The Origins of Coffee
Where does coffee come from? And why do different coffees taste different?
Read our expert guide to where coffee is grown, the types of bean and the all-important roasting process.
The humble coffee bean is capable of truly amazing stuff. Starting off nestled in the centre of the cherries found on the coffee plant, the beans are a hidden treasure cherished by people all over the world. In fact, according to Statistics New Zealand, Kiwis consume over 5 million cups of coffee per day. But despite this world-renowned love, people rarely stop to consider what are the origins of the beans I’m drinking and why do different coffees taste so different?
At NESCAFÉ, we’ve put together this guide to tell you all about where coffee comes from, the difference between beans such as Arabica coffee beans and Robusta coffee beans and the all-important roasting process.
Where does coffee come from?
Coffee is grown in more than 50 countries around “the coffee belt”, including locations such as Africa, Latin America and Asia. These areas have just the right combination of altitude, soil and weather, providing the perfect climate for growing the most delicious beans.
African coffee is thought to be some of the best in the world due to its wonderfully distinctive flavour. Traditionally African coffee boasts the following characteristics:
- Medium acidity
- Medium to dark roast
Latin American coffee
Thought to be one of the coffee capitals of the world, coffee from Latin America makes up most of the blends found on supermarket shelves today. The flavour is universally enjoyed which is mostly attributed to its well-rounded taste. A few of the key characteristics Latin American coffee possesses are:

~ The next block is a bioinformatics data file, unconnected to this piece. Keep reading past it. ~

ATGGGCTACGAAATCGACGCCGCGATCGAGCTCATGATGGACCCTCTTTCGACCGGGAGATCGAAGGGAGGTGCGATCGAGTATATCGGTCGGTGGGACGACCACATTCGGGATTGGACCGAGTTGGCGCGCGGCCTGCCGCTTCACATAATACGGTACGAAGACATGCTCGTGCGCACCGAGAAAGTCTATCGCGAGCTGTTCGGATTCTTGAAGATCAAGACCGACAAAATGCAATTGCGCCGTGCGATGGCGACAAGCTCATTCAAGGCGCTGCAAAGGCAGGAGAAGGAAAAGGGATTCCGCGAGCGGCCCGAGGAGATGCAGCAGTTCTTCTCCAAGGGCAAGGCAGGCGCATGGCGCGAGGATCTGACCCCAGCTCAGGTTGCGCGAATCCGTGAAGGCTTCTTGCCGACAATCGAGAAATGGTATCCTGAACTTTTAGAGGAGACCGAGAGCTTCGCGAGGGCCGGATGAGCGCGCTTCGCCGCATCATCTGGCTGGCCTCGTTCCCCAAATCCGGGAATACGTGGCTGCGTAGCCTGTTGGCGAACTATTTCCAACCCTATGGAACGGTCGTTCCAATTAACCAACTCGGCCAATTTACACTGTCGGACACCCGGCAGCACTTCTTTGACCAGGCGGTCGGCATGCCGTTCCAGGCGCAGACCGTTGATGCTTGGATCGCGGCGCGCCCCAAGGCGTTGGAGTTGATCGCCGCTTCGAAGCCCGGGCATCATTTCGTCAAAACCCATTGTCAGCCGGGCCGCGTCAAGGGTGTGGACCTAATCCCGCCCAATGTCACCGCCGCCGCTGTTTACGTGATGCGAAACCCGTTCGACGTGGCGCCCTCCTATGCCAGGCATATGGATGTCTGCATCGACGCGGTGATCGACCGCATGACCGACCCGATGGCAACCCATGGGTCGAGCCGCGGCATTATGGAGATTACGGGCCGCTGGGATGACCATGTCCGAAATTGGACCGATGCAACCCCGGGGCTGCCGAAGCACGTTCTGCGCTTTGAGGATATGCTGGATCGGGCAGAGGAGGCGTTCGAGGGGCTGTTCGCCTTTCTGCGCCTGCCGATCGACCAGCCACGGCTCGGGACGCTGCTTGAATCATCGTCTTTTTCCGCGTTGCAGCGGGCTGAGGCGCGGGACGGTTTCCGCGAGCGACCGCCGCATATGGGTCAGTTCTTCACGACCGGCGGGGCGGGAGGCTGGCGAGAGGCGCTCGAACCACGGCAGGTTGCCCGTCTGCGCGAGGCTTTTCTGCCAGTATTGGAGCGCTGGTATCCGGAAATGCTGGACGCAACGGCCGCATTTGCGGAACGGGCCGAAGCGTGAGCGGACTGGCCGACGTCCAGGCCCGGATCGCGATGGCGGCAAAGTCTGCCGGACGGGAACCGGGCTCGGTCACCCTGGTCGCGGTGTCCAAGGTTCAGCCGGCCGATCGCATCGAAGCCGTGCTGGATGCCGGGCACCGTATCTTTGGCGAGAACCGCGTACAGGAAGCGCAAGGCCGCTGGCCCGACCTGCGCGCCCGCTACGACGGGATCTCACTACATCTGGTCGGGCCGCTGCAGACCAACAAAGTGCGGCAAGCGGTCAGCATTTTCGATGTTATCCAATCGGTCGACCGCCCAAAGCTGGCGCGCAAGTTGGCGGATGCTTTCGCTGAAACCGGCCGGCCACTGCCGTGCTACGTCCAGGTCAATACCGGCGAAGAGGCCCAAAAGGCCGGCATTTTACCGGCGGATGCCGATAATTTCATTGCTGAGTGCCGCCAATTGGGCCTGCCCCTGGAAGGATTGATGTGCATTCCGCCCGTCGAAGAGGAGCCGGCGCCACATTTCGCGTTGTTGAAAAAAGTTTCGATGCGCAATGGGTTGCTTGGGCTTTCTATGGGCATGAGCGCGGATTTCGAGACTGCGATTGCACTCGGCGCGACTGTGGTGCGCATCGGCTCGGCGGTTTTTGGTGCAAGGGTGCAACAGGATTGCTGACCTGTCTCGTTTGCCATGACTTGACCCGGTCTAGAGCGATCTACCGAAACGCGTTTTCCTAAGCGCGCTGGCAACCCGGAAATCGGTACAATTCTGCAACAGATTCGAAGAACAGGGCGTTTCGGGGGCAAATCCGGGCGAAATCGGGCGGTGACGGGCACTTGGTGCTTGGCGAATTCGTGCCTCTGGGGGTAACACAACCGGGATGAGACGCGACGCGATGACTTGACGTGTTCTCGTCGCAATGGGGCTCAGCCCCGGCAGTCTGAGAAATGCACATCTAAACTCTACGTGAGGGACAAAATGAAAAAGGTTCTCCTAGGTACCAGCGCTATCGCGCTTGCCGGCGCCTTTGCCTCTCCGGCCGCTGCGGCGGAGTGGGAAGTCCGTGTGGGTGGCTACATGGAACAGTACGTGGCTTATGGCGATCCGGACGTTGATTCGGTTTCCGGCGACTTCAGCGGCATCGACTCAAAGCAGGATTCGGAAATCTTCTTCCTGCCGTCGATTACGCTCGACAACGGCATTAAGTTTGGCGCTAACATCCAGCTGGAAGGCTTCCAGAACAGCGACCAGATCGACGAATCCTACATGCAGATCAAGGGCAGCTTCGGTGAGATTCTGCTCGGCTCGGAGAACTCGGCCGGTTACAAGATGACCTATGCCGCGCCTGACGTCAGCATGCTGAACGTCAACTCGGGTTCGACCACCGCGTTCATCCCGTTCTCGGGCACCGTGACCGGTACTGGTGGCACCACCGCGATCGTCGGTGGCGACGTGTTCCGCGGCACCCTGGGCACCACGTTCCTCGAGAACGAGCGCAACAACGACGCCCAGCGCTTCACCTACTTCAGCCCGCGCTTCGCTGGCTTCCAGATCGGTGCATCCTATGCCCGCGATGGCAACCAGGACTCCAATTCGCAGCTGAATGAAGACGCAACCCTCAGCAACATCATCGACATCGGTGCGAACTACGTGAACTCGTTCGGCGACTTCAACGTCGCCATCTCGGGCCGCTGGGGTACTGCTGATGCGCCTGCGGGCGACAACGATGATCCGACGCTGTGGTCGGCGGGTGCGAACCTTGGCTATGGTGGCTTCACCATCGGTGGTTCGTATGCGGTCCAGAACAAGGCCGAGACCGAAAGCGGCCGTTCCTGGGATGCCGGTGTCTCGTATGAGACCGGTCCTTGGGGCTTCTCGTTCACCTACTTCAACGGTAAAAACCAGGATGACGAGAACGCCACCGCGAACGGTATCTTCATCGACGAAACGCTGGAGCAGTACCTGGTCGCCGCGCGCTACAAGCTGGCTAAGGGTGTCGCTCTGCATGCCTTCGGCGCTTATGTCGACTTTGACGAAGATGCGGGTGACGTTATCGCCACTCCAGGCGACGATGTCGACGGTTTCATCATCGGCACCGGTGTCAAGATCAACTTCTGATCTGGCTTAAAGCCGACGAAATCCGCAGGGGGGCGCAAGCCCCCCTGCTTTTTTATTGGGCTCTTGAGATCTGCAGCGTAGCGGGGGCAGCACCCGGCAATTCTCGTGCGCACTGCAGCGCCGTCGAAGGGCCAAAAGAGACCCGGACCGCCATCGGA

- Low acidity
- Light or medium roast
Asia is home to some of the most unique coffee blends with bold, unique flavourings unlike any other. Typically, you can expect Asian coffee to be:
- Gentle acidity
- Dark roast
Get to know your coffee beans
It may surprise you to learn that coffee beans actually come from the fruit (called “cherries”) of the coffee plant. The cherries are edible but taste absolutely nothing like coffee, in fact, they possess a mild and slightly sweet flavouring – a far cry from the rich and flavoursome coffee beans inside.
There are over 120 varieties of coffee plants and each variety has its own distinct flavour. Most of the coffee we drink comes from either Arabica or Robusta coffee beans, or a blend of the two.
Why is coffee roasted?
A lightly roasted coffee possesses a milder and toasted grain taste, the body is light and there’s plenty of acidity.
Medium roasted coffee has a stronger flavour, more body, less acidity and can be the most fruity and sweet amongst all roast types.
A dark roast is the most intense and bitter and is far less acidic than other roast types. They can have a smoky or chocolatey sweet taste too.
Roasting is the process of heating coffee beans to bring out the rich and aromatic flavour that we know and love. Fresh off the plant, coffee beans are actually green in colour and possess a grassy smell, then when they’re roasted, chemical changes occur as a result of the beans being brought to a high temperature very quickly. This change also causes them to turn into a deep brown colour with a wonderfully earthy smell. Once they’re roasted, they’re ready to be ground and brewed into your favourite blends.